Is the iPad ready to replace the traditional pen and paper in schools?
We at MGL have been testing the iPad as a potential replacement for pen and paper since the release of the first iPad in March, 2010. It wasn’t ready back then despite some exciting advantages over laptops.
iPad1 had multi-touch technology and a beautiful screen that made consuming content so much more natural (than a laptop). Reading or watching content on the iPad was a far more superior experience than the similarly priced (and even high-end) laptops. The second standout feature was battery life, at 10 hours of normal use. In contrast, the laptops in 2010 were lucky if the battery lasted 4 hours. In fact, most of the laptops had a battery life of about 2 hours. The top laptop’s battery today still lags behind that of the iPad. Lastly, the thinness and light weight design of the iPad added to the portability and convenience of using the iPad in everyday activities. iPad2 was even a bigger improvement on this feature. The weight of a device, which could potentially replace all notebooks and textbooks, is a huge factor. Despite these advantages, it lacked some fundamental features.
- The iPad lacked file system where students could easily store and transfer files.
- It lacked Microsoft Office or the ones that exist lacked too many features of Office (i.e. word, excel, power point), which are crucial for students.
- More importantly, it didn’t have a suitable App which could replace the pen and paper for students take notes and study.
To put it simply, iPad was terrible when it came to creating content.
However, drastic improvements were made in the in the last two years.
In the same order as above:
- Dropbox: Dropbox is a cloud solution for a file system. Any files in the iPad can be stored in Dropbox and can easily be accessed through your desktop or laptop. As long as iPad is connected online, this is an amazing solution to store all of your files. One caveat: there is a limit of 2 Gig of storage in the free version of the app. However, this should be plenty for school notes.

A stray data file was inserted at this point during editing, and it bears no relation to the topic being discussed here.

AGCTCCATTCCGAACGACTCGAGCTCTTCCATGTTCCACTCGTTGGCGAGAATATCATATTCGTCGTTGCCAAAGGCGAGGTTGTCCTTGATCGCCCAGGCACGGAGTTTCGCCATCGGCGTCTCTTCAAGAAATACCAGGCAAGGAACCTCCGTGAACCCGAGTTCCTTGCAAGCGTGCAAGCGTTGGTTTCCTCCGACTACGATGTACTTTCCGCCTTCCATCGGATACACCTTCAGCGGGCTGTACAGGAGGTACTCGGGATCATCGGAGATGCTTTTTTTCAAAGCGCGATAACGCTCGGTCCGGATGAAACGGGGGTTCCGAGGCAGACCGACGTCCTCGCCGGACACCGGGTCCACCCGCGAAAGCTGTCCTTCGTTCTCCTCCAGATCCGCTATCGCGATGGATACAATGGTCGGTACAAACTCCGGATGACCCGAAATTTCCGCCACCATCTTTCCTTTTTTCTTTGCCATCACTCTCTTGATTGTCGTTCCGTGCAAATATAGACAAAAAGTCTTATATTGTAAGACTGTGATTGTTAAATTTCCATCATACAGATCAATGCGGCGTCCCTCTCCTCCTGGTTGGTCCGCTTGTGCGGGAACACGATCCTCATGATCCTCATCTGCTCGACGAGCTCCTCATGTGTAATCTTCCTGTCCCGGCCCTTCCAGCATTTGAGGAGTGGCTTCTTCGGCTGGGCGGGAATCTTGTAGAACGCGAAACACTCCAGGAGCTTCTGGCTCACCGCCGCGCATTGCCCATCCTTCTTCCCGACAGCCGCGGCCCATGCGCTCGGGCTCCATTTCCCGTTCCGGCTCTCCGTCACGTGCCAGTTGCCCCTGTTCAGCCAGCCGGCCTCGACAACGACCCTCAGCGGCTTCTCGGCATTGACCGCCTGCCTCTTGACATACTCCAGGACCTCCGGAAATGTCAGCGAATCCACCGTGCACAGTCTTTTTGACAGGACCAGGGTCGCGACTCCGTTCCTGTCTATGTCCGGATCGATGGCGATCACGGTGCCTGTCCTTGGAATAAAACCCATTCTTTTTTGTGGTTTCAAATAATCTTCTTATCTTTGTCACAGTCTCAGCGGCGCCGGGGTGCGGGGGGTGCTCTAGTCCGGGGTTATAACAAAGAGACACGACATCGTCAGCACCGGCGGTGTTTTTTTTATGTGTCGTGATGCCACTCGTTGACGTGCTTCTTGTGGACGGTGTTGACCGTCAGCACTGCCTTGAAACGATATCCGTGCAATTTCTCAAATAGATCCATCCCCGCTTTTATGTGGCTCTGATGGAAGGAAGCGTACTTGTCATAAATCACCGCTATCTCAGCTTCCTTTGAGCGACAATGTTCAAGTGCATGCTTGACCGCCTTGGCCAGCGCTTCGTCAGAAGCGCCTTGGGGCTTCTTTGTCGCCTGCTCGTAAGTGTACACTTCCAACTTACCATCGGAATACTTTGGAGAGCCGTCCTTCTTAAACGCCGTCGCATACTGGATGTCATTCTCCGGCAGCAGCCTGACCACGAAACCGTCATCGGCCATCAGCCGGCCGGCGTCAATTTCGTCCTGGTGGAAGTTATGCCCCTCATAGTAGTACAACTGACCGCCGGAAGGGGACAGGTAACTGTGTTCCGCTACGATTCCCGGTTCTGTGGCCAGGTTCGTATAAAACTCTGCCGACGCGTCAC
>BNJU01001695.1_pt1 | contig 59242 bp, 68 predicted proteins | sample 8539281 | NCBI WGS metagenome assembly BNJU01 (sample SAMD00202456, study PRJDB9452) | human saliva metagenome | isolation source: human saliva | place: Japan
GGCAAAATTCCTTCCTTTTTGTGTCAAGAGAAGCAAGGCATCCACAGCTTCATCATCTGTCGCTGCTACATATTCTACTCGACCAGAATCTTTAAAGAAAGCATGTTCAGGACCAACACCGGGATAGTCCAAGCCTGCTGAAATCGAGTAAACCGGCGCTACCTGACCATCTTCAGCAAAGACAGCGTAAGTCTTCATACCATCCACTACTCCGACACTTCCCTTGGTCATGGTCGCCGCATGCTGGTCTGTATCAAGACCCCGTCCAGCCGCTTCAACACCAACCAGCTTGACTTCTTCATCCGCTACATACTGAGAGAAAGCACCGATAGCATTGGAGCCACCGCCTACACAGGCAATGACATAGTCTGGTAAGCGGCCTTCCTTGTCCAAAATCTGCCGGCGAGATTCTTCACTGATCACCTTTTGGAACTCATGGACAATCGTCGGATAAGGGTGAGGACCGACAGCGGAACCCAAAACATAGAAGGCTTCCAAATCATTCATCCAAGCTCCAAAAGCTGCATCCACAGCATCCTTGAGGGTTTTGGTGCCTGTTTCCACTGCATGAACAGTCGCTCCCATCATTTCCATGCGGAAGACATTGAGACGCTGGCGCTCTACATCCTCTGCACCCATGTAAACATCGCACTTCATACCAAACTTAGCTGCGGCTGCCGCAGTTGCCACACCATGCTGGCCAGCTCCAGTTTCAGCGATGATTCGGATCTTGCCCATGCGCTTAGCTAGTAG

- Apple Apps: Pages, Numbers, Keynote are now excellent replacements and should be able to do everything the Microsoft office suite should be able to do for students. There are also, unlike 2010, excellent Bluetooth keyboards like Logitech Ultra-thin keyboards to work just as efficient as you would on a laptop.
- Notablity: an excellent note taking/organizing app. Notability is an app with students in mind. It allows you to type and hand write (with a stylus or finger). It further allows you to organize all of your notes by topic in folders. You can then search your notes by name and date (which is far more efficient than a ring binder notes). It will take a little bit of time for students to get used to taking the notes on the iPad but once used to it, students shouldn’t need paper or pen/pencil anymore. There are also other apps that do something similar such as Note Taker HD. Comparing these apps in detail should be left to a separate post. But ultimately, I found Notability to be the best designed app of the bunch, especially for students who will need to type as well as hand write.
When I say, “Is the iPad ready schools?”, I’m thinking for subjects like Math, English, History, Social Sciences, Sciences, Business and Accounting. The iPad is ready to replace pen and paper for these subjects. There is one exception: computer science. Programming environment cannot be set up on the iPad. For computer science (namely, programming), desktops and laptops are the way to go.
We at MGL have been making it mandatory to do all the math programs on the iPad for all of our students for about 3 months and have been testing it on a sample groups for 6 months prior to that. Most students’ first reaction was intrigue and all students were highly engaged in doing their math on the iPad. Among the 100 students only two students complained that they would rather go back to paper. Watching some of the grade 6 to 8 students and how good they interacted with the iPad, I can’t imagine them using pen and paper by the time they get to University over an iPad.
To implement the iPad in schools will still require someone who is very knowledgeable about the iPad, Apple eco-system and the apps I mentioned above. Despite significant improvements made on the iPad in terms of ease of usability, the teacher still needs to understand the way students can potentially abuse the iPad in the classroom.